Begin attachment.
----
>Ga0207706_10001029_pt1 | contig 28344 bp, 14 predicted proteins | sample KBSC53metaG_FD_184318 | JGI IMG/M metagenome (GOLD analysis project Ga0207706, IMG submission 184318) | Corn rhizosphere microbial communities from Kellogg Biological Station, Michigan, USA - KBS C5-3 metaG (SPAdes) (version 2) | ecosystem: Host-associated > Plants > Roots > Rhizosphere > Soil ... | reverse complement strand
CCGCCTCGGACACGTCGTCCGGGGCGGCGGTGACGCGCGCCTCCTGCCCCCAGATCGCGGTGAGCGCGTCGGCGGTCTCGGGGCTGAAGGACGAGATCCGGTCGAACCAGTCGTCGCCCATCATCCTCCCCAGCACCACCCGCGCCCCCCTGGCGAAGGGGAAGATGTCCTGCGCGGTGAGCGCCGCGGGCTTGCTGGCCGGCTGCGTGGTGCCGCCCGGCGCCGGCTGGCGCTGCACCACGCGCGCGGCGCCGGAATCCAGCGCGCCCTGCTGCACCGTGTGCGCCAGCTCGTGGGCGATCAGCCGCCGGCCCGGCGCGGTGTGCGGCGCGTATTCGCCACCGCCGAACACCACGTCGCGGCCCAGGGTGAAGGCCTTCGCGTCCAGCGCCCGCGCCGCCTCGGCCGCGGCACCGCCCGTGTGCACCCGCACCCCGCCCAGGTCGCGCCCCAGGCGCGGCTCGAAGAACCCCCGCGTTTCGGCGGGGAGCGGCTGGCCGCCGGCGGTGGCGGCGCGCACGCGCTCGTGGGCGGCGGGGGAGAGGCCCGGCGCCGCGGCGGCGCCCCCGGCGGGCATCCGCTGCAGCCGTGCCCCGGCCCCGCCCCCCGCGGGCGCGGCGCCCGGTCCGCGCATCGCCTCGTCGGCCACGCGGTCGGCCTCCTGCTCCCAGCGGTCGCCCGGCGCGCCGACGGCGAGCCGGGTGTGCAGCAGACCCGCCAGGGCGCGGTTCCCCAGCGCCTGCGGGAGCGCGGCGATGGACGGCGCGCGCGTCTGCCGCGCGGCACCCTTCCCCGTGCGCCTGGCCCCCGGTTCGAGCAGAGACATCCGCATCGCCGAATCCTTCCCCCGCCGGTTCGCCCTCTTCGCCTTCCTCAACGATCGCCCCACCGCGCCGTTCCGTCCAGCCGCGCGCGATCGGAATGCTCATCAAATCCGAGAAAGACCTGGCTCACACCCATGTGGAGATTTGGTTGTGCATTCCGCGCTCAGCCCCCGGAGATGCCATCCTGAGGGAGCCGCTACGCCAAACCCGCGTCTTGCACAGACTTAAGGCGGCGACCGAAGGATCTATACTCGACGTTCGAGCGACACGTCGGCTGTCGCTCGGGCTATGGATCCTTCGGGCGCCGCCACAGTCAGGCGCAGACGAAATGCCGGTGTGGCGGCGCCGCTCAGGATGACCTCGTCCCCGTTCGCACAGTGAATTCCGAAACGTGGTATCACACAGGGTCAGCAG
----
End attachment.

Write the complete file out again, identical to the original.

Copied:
>Ga0207706_10001029_pt1 | contig 28344 bp, 14 predicted proteins | sample KBSC53metaG_FD_184318 | JGI IMG/M metagenome (GOLD analysis project Ga0207706, IMG submission 184318) | Corn rhizosphere microbial communities from Kellogg Biological Station, Michigan, USA - KBS C5-3 metaG (SPAdes) (version 2) | ecosystem: Host-associated > Plants > Roots > Rhizosphere > Soil ... | reverse complement strand
CCGCCTCGGACACGTCGTCCGGGGCGGCGGTGACGCGCGCCTCCTGCCCCCAGATCGCGGTGAGCGCGTCGGCGGTCTCGGGGCTGAAGGACGAGATCCGGTCGAACCAGTCGTCGCCCATCATCCTCCCCAGCACCACCCGCGCCCCCCTGGCGAAGGGGAAGATGTCCTGCGCGGTGAGCGCCGCGGGCTTGCTGGCCGGCTGCGTGGTGCCGCCCGGCGCCGGCTGGCGCTGCACCACGCGCGCGGCGCCGGAATCCAGCGCGCCCTGCTGCACCGTGTGCGCCAGCTCGTGGGCGATCAGCCGCCGGCCCGGCGCGGTGTGCGGCGCGTATTCGCCACCGCCGAACACCACGTCGCGGCCCAGGGTGAAGGCCTTCGCGTCCAGCGCCCGCGCCGCCTCGGCCGCGGCACCGCCCGTGTGCACCCGCACCCCGCCCAGGTCGCGCCCCAGGCGCGGCTCGAAGAACCCCCGCGTTTCGGCGGGGAGCGGCTGGCCGCCGGCGGTGGCGGCGCGCACGCGCTCGTGGGCGGCGGGGGAGAGGCCCGGCGCCGCGGCGGCGCCCCCGGCGGGCATCCGCTGCAGCCGTGCCCCGGCCCCGCCCCCCGCGGGCGCGGCGCCCGGTCCGCGCATCGCCTCGTCGGCCACGCGGTCGGCCTCCTGCTCCCAGCGGTCGCCCGGCGCGCCGACGGCGAGCCGGGTGTGCAGCAGACCCGCCAGGGCGCGGTTCCCCAGCGCCTGCGGGAGCGCGGCGATGGACGGCGCGCGCGTCTGCCGCGCGGCACCCTTCCCCGTGCGCCTGGCCCCCGGTTCGAGCAGAGACATCCGCATCGCCGAATCCTTCCCCCGCCGGTTCGCCCTCTTCGCCTTCCTCAACGATCGCCCCACCGCGCCGTTCCGTCCAGCCGCGCGCGATCGGAATGCTCATCAAATCCGAGAAAGACCTGGCTCACACCCATGTGGAGATTTGGTTGTGCATTCCGCGCTCAGCCCCCGGAGATGCCATCCTGAGGGAGCCGCTACGCCAAACCCGCGTCTTGCACAGACTTAAGGCGGCGACCGAAGGATCTATACTCGACGTTCGAGCGACACGTCGGCTGTCGCTCGGGCTATGGATCCTTCGGGCGCCGCCACAGTCAGGCGCAGACGAAATGCCGGTGTGGCGGCGCCGCTCAGGATGACCTCGTCCCCGTTCGCACAGTGAATTCCGAAACGTGGTATCACACAGGGTCAGCAG